This site uses cookies to improve your experience and to provide services and advertising. By continuing to browse, you agree to the use of cookies described in our Cookies Policy. You may change your settings at any time but this may impact on the functionality of the site. To learn more see our Cookies Policy.
Dublin: 5 °C Sunday 24 February, 2019

Comment #6810537 by prop joe

prop joe Dec 31st 2017, 12:19 AM #

It’s only 75 acres. 1100 units is a lot. Any shops, schools, police stations, parks, pitches or is all going to be just houses. Surely we can do better than this.

| Share | Report this comment

Read the article where this comment appeared:

Plan for 1,100 social and affordable houses on land bank in Blanchardstown called 'half-baked'


    Favourite Melissa O'Callaghan
    Hide Comment
    Report as Defamatory
    Report this Comment
    Dec 31st 2017, 4:00 AM

    @prop joe: sadly it’s not, the density they are trying to build nearer to town is shocking. How about offering those who qualify for buying their social house a chance to purchase a house here instead. It’s a win win, as nothing is lost to the social housing stock. The vacated house is renovated and reused. My only reservation is transport system. If you want to create ghettos leave the housing in isolation with no possibility of mixing. That worked for Ballymun and Darndale.

    Favourite Kal Ipers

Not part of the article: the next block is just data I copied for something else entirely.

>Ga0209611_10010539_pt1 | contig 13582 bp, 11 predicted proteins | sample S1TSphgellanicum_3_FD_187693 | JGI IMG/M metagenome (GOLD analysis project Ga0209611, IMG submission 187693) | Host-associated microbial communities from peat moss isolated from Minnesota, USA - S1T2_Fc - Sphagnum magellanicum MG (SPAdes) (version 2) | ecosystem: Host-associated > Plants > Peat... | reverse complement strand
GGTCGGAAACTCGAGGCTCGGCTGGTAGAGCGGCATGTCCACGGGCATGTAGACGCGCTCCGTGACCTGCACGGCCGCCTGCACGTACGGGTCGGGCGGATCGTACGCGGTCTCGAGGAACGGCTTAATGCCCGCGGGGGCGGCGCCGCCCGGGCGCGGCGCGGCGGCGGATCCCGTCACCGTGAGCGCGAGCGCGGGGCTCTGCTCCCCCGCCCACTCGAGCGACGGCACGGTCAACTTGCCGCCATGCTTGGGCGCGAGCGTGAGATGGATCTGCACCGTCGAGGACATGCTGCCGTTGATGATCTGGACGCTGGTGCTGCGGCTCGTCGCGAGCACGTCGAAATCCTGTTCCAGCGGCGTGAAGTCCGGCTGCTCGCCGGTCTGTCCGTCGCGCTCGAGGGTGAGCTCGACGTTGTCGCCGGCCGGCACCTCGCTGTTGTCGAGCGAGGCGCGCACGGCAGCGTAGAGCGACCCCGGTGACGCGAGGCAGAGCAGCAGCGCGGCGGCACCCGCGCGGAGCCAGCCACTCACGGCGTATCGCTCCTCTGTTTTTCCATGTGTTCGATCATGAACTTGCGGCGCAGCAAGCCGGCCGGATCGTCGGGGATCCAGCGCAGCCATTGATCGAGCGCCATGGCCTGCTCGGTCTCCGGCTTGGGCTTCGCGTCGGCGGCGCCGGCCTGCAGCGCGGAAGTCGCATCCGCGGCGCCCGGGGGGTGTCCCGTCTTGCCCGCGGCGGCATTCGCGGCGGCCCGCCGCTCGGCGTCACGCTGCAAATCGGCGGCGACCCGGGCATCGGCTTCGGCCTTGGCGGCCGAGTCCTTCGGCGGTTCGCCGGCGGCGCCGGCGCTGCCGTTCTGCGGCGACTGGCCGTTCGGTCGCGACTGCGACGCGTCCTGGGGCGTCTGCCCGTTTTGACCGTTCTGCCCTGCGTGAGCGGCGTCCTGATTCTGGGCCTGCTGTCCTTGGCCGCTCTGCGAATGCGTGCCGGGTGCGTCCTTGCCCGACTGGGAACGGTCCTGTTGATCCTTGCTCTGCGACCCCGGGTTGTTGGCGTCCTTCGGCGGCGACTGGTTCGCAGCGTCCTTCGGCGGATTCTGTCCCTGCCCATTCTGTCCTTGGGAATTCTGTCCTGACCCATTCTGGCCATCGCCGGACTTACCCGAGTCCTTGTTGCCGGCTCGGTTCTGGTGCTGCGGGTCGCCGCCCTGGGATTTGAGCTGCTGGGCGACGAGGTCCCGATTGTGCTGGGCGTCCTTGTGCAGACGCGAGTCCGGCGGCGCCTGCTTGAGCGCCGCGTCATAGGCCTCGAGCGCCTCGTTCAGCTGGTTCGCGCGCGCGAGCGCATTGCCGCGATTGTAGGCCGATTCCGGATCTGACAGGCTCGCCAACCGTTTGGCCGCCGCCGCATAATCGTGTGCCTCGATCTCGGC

Hide Comment
    Report as Defamatory
    Report this Comment
    Dec 31st 2017, 12:03 PM

    @Melissa O’Callaghan: Ballymun has always had access to more services than most other areas in the country let alone Dublin. There has been good transportation links to the city and it is already close to the city anyway. The towers were award winning designs including underfloor heat and large accommodation.
    The facilities in Ballymun were down to the residents and the management of those housed. As families insisted they wanted houses instead they were moved out of the flats and then they housed the people lower on the list that would accept the flats. Most of these people who took them had many social issues and resulted in more costs for less people leading to the deterioration.
    The design wasn’t the problem and it had shops, pool, gym, parks, Garda station etc…

    Favourite prop joe
    Hide Comment
    Report as Defamatory
    Report this Comment
    Dec 31st 2017, 6:26 PM

    @Kal Ipers: you are wrong there. There where no shops near the towers. As soon as you where our of the towers it was a urban waste land. Any place where just high density housing is built with no facilities ends in disaster. There is a perfect location on the docklands to build high density homes. Not in field 10 km away.

    Favourite Gary Kearney
    Hide Comment
    Report as Defamatory
    Report this Comment
    Jan 2nd 2018, 1:47 AM

    @Kal Ipers: That was the design on paper. The reality was very different. The public transport links were terrible. 1 single deck bus an hour. It had a pool and a shopping centre with one supermarket and a few shops, a Garda station. It did not have a church and the schools were minimal. Prefabs for years. All in the center of the estate. I lived beside it and had family live there.


Leave a commentcancel